What do you give a man who’s trying to convince humanity that it doesn’t need to have everything?
It turns out you give him something recycled. One of the gifts President Obama presented to Pope Francis on Wednesday is a stainless-steel sculpture of a dove that incorporates a sinuous iron bar from the Statue of Liberty’s original armature. (The president also presented the pope with a key from the Maryland home of Elizabeth Ann Seton, the first native-born American to be declared a saint.)
The avian artwork was created by sculptor Zachary Oxman of Bethesda, Md. In late August, the 47-year-old artist received a phone call from the State Department’s protocol office asking whether he would be interested in creating an official U.S. gift for the pontiff. And would he like to use something that once was part of Frédéric Auguste Bartholdi’s massive statue in New York Harbor?
“It’s a pretty incredible piece of history,” Oxman said of the three-foot-long iron bar, a relic of Liberty’s supporting structure, which was designed by Gustav Eiffel. It had been removed and replaced during the statue’s centennial restoration.
“It takes a moment to sink in,” Oxman said. “It’s just the thought of the hands that created this bar. Bartholdi did the Statue of Liberty and Gustav Eiffel [designed the armature]. They were involved with it personally. And here is a sculptor given the opportunity to, not change it or melt it down, but to add to it, to give it this other life.”
Oxman is accustomed to famous customers. He designed menorahs that were used in the Clinton White House. A seder plate he created was a White House gift to Israeli statesman Shimon Peres.
Yes, the artist who created one of the official U.S. gifts for his holiness is Jewish.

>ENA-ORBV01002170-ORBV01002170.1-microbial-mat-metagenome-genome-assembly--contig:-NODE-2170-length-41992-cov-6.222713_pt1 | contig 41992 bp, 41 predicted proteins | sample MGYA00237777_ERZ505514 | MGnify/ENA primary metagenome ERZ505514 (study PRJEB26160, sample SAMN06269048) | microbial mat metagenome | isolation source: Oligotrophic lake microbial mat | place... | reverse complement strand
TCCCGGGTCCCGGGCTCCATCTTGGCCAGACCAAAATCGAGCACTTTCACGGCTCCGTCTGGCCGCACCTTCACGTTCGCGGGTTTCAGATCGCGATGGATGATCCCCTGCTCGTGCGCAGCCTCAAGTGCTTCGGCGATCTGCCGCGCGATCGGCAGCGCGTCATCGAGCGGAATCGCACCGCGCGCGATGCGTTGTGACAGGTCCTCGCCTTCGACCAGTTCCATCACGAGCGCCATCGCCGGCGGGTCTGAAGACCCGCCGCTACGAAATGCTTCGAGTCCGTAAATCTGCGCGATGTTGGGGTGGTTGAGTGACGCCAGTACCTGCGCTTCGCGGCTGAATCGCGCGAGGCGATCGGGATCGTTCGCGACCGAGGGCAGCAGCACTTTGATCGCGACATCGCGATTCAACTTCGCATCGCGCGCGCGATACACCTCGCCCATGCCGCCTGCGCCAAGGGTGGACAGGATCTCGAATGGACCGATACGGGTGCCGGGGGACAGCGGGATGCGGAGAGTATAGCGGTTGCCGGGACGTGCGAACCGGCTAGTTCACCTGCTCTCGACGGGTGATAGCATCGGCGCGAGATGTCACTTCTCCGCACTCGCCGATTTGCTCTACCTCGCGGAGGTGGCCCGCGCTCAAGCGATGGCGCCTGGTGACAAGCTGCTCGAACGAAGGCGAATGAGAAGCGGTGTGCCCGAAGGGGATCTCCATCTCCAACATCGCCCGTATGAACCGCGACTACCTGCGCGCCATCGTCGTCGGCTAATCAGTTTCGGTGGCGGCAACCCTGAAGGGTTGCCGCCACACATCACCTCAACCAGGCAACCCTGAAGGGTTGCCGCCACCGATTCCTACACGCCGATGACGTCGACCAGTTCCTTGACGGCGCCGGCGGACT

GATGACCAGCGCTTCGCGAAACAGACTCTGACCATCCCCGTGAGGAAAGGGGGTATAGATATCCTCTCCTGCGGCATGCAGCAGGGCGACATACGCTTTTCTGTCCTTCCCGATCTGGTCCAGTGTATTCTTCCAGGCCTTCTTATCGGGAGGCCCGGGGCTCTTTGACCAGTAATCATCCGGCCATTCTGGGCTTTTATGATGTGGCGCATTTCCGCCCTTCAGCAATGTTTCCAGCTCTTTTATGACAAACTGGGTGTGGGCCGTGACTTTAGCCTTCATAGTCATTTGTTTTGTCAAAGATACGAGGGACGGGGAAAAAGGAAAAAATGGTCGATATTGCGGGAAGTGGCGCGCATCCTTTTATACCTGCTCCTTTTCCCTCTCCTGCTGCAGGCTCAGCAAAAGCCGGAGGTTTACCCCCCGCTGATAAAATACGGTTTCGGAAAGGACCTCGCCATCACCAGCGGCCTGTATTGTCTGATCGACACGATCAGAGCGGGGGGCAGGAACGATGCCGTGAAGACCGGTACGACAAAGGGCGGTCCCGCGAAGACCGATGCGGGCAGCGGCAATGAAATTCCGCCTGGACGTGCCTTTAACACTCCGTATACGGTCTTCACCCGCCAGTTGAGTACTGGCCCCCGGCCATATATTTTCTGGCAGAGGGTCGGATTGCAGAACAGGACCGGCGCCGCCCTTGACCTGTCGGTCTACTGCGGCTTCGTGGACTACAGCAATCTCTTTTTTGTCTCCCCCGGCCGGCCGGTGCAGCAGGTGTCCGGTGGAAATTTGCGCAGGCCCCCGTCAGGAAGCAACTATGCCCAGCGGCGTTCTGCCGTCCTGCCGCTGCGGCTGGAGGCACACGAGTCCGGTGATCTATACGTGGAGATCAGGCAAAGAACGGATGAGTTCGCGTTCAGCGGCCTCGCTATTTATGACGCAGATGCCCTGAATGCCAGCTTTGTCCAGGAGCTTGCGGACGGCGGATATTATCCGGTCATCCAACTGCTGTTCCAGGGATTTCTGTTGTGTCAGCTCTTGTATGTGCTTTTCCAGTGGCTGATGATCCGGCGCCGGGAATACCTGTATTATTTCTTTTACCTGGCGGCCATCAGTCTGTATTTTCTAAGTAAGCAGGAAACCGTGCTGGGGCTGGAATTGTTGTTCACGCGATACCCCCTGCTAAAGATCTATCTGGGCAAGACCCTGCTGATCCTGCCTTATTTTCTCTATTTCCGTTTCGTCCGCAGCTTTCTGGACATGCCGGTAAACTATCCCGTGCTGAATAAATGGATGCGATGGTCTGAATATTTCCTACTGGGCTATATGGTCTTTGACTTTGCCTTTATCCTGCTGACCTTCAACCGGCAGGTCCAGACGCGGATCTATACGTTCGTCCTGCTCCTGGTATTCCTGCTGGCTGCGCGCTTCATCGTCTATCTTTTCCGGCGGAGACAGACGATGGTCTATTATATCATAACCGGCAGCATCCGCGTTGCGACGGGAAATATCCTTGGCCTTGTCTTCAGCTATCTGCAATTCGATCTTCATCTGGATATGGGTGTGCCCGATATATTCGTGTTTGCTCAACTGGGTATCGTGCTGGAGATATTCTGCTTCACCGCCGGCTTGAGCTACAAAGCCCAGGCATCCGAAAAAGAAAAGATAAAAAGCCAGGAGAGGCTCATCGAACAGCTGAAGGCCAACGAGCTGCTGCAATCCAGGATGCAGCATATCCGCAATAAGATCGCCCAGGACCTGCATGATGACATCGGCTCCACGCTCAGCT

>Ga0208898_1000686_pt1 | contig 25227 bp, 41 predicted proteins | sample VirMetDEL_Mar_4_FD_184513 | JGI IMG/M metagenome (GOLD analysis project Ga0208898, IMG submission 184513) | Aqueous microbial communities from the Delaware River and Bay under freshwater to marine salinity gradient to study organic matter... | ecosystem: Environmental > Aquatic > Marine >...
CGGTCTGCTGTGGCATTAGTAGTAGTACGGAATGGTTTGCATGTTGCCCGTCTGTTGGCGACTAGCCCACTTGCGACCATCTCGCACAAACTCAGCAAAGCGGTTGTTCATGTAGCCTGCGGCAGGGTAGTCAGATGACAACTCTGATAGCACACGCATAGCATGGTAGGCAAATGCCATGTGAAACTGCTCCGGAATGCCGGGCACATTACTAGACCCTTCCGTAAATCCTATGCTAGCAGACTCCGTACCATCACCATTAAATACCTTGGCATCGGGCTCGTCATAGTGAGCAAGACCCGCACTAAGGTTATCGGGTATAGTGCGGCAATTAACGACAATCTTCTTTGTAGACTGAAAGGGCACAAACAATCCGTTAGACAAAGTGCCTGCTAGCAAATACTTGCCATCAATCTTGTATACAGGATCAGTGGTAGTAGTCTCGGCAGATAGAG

Oxman said he can see the irony in that, but he thinks that Pope Francis transcends religious affiliation.
“He is a pope that, even as a Jew, you connect with his message,” Oxman said. “His message is a very universal message, which is part of his amazing appeal. . . . And, quite honestly, I’ve had many non-Jewish, Christian people who absolutely connect with my work.”
Oxman had to work fast. He was called by the State Department on the last Friday in August and given the Statue of Liberty bar the next day. By the following Monday, he had sketched a design and refined it in a 3-D computer modeling program.
Oxman’s work runs the gamut from small, door-frame-mounted cases for holding mezuzahs (pieces of parchment inscribed with Torah verses) to a 125-foot-long piece of public art unveiled in June in the District’s Shaw neighborhood. The curving iron bar that is the new sculpture’s centerpiece once supported a section of Liberty’s billowing copper fabric. It was like a doodle from which Oxman had to extract meaning.
Oxman decided against cutting the bar or reworking it in any way. He didn’t even want to heat it too much by welding something onto it, fearful that the bar might lose some of the rich patina it had acquired over 130 years: rusty brown with dabs of orange and white paint.
When positioned vertically, the bar reminded Oxman of the path a bird might take when launching itself into the air. He decided to adorn the bar with a stylized dove, a motif that has figured in some of his works.
“It’s such a significant symbol of Catholicism, and it’s used universally for a symbol of peace,” he said.
Oxman set to work shaping the parts of the dove in wax. He dipped them in a solution of liquid ceramic that when fired in a kiln became the molds. Molten stainless steel was poured into the molds at a foundry in Pennsylvania. The process — called lost-wax casting — has been used by artists for centuries.
Last Friday, three days before he had to deliver the sculpture, Oxman stood with a reporter in his studio, a former auto body shop by the railroad tracks in a Rockville, Md., industrial park. The artwork’s tail section and body section had been affixed to the iron bar with screws. The rough surfaces of the two wings still needed to be ground down and buffed to a sheen before being put in place.
Oxman said he had been too busy fashioning the sculpture to spend much time thinking about its famous recipient, which is probably a good thing.
“It almost can overwhelm you,” he said of what may be his highest-profile work. “That’s probably why I keep myself from going there. It’s really hard to put it into words. When I really step back and think about what was in my hands, what I’m doing, what I’ve been given the opportunity to do — and with such freedom — it’s powerful, it’s amazing. It’s so many emotions. It really is. It’s humbling beyond belief.”
For previous columns, visit washingtonpost.com/johnkelly.